worked example principle

Project #8: Worked Example Screencast

This week was a bit difficult for me as I was tasked with creating a worked example screencast for one of my courses.  Worked examples are not a foreign concept for me, and are often created by the math faculty at the university in which I am employed.  I was initially going to create a worked example on how to use the Lightboard technology we have, but I needed more training on the process.  Therefore, I asked my co-instructional designer her opinion on what we needed a worked example for, and we decided I should create one on how to create an accessible syllabus.

I was lucky that I already had so many technology options at my disposal because of my job.  I decided to use Camtasia to record my screencast and audio.  Before I could even begin recording, I had to revise the syllabus template we were using previously and send it off for approval.  Then, I had to write my script.  I wanted to use the quizzing feature within Camtasia, so I wrote a brief quiz for the video.

Finally, it was time to record.  I had difficulty with my mic, but eventually figured it out.  I was able to use my mic, but not my headphones as I only have on plug-in, but two cables for my headset.  I recorded the video and audio in sections, spliced the sections together, and then added call-outs, captions, a title screen, and arrows to show where I was clicking in the video.  All in all, the entire process from start to finish probably took about five hours.

I’d like to describe my video in greater detail.  One of the things our eLearning department requires is for instructors to create an accessible syllabus.  We are looking for the syllabus to be properly set up for a screen reader to easily relay the information to the screen reader user.  Headings and blank characters have been the main problems in the syllabi we have reviewed in the past, therefore those two areas became my focus, along with how to run an accessibility checker.  For the purpose of this assignment, I will not be providing the documents shown in the video as I do not have permission.  The content within the video is meant for GFCMSU faculty only, but could become Creative Commons if I pursue it.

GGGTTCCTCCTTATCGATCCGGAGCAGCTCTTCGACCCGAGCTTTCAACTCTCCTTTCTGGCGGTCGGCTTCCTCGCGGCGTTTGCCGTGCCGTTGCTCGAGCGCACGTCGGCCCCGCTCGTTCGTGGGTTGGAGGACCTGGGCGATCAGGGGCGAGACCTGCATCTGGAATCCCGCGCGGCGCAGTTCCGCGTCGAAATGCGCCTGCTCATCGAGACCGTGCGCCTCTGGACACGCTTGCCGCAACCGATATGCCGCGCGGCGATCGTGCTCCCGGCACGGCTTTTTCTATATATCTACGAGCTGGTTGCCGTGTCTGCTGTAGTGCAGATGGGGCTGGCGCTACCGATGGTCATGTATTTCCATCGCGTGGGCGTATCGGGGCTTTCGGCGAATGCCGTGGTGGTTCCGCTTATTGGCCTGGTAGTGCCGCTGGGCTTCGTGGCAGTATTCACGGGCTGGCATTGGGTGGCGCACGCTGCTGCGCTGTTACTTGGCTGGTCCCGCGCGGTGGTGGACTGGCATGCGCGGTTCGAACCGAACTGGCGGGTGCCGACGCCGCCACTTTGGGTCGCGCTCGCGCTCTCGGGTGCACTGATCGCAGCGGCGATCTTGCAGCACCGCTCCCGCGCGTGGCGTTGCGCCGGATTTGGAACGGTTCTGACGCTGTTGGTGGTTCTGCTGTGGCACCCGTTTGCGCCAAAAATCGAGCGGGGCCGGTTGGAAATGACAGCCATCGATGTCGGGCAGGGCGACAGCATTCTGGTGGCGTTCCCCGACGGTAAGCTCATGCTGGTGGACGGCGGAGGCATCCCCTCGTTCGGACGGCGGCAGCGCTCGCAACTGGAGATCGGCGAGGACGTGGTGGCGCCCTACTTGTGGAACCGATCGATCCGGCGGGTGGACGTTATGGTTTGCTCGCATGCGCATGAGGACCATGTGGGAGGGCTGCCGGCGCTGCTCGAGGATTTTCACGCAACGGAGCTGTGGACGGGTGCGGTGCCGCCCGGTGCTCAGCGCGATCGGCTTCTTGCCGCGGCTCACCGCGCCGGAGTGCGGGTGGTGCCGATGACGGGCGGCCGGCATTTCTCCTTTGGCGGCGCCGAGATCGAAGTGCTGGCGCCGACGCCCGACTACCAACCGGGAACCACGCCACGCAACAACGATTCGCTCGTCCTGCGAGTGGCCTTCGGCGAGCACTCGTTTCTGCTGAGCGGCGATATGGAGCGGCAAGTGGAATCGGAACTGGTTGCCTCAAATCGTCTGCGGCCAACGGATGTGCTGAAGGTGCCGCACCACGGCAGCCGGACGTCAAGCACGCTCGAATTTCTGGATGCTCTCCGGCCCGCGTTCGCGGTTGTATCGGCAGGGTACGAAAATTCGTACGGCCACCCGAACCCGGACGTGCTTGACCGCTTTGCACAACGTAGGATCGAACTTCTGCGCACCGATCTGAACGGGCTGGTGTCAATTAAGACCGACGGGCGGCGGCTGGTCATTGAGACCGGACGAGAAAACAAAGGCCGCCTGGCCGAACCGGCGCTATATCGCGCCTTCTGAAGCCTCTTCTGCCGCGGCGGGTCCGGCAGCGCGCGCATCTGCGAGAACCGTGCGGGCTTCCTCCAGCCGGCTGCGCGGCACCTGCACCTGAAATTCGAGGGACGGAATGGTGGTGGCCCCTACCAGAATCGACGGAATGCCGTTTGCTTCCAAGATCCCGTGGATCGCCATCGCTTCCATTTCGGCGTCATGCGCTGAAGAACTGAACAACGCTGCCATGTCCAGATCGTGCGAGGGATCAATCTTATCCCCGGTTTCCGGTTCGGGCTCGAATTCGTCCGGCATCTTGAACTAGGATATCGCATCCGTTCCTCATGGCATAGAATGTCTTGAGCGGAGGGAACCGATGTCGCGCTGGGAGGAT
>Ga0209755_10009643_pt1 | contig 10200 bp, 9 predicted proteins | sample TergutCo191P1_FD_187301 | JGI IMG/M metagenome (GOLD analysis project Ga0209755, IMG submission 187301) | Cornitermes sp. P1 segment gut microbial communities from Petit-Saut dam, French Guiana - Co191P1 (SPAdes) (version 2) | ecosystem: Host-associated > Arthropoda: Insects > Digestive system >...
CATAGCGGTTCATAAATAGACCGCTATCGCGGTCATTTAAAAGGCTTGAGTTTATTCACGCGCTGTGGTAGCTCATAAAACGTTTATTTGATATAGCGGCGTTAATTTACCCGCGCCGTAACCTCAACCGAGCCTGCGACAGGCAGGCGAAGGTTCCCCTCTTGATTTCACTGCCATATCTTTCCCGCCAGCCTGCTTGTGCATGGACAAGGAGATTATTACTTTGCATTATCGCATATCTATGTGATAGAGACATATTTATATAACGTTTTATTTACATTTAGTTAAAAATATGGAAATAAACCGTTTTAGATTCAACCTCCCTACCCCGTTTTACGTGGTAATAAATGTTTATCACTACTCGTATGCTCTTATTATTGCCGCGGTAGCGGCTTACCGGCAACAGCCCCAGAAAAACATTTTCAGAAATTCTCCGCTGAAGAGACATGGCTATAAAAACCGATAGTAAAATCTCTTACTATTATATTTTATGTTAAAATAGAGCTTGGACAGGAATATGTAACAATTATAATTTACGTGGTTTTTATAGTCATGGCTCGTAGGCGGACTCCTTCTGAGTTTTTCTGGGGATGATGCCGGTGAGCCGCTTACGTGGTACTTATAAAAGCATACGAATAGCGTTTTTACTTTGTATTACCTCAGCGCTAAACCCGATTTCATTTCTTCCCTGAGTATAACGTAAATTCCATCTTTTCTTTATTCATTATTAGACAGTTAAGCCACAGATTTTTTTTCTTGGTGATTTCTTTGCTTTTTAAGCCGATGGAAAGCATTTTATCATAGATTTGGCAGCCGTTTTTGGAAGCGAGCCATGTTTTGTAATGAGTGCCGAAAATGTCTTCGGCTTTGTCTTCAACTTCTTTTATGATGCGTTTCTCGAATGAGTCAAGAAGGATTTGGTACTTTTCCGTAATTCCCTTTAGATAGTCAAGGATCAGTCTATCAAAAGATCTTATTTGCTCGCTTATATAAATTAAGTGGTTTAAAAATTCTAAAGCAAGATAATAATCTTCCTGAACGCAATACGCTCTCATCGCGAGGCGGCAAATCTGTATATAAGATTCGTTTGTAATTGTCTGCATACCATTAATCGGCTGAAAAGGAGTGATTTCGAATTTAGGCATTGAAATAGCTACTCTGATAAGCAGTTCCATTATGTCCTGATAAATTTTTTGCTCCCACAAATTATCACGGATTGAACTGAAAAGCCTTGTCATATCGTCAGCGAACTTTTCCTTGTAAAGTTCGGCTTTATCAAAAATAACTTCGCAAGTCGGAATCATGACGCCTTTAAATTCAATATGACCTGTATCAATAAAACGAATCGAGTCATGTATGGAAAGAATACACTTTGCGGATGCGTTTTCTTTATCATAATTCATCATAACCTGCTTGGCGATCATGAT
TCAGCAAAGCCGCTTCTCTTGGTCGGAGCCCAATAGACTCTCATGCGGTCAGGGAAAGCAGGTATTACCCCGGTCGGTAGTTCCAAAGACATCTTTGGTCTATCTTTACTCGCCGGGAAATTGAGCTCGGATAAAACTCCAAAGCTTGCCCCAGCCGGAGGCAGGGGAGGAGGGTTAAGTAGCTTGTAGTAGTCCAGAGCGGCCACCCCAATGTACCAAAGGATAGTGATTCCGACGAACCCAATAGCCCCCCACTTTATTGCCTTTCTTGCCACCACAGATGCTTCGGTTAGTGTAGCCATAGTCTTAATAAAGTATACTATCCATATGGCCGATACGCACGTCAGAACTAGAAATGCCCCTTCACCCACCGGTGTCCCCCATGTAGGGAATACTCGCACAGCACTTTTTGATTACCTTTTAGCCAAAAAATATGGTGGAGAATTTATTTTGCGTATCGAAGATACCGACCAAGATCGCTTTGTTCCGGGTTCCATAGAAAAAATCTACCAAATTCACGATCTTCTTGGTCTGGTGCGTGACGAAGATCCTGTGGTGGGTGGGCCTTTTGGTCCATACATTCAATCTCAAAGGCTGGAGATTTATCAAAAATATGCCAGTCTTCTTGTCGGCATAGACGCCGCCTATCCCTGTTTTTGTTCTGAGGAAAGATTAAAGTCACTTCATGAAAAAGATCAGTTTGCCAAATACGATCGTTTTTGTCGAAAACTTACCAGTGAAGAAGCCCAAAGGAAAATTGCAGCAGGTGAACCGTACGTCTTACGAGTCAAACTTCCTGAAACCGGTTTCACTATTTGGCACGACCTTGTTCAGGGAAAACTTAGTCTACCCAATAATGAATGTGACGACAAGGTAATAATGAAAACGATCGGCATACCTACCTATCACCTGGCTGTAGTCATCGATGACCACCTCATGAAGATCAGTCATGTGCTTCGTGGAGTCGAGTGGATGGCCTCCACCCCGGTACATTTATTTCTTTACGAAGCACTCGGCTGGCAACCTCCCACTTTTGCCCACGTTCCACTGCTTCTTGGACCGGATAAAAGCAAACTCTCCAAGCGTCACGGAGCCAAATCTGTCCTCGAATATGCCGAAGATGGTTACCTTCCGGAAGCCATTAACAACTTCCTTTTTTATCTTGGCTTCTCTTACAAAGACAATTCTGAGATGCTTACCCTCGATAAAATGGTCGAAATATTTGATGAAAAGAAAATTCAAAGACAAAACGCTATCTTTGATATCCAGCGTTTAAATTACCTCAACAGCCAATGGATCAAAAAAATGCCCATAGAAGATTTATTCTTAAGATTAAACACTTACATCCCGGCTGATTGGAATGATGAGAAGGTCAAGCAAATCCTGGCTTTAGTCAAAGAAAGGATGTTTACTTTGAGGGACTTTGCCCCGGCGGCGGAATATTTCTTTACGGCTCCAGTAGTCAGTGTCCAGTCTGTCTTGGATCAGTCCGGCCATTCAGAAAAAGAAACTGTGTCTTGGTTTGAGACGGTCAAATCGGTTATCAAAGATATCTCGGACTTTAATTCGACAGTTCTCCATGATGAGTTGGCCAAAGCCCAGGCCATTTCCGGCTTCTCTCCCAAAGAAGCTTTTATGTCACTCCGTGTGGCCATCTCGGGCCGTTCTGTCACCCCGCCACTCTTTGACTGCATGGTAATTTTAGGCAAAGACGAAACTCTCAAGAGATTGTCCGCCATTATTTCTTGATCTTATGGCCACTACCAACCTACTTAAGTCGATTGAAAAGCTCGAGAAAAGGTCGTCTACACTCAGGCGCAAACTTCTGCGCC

I thoroughly enjoyed creating this worked example.  It provided me with the understanding of just how time consuming it can be to create excellent content.  I can further empathize with the instructors I assist because of this assignment.

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Photo of instructor Alyssa Finch using a light board to teach math

Project #7: Google Slides Presentation

Click here to view slideshow

This week I was tasked with creating a static multimedia slideshow using Google Slides.  I have used Google Slides for a few years, and I appreciate the simple templates that, if used properly, tend to meet the best practices for multimedia design.  I also like that you can view the speaker notes when presenting, which is how I recommend you view my slideshow that I have linked to above.

If I had more time for this project, I would have integrated some higher-level thinking questions to improve the transfer of learning.  While the presentation itself is not an example of the Worked Example principle, I can definitely integrate some of the principle’s recommendations into the presentation.

I felt it was important to include some of the ways the college I work at uses the Worked Example principle, and I think I explained the Lightboard technology rather well.  I plan to utilize the Lightboard to create next week’s project.  Interestingly enough, the Worked Example I will be creating is “How to Use the Lightboard” as many instructors are not aware of how to use it.

Although this is included in the first slide of the presentation, I want to note that the presentation was based upon the following book:

Clark, R. C., & Mayer, R. E. (2008). E-learning and the science of instruction, 2nd                           edition. Pfeiffer: San Francisco, CA.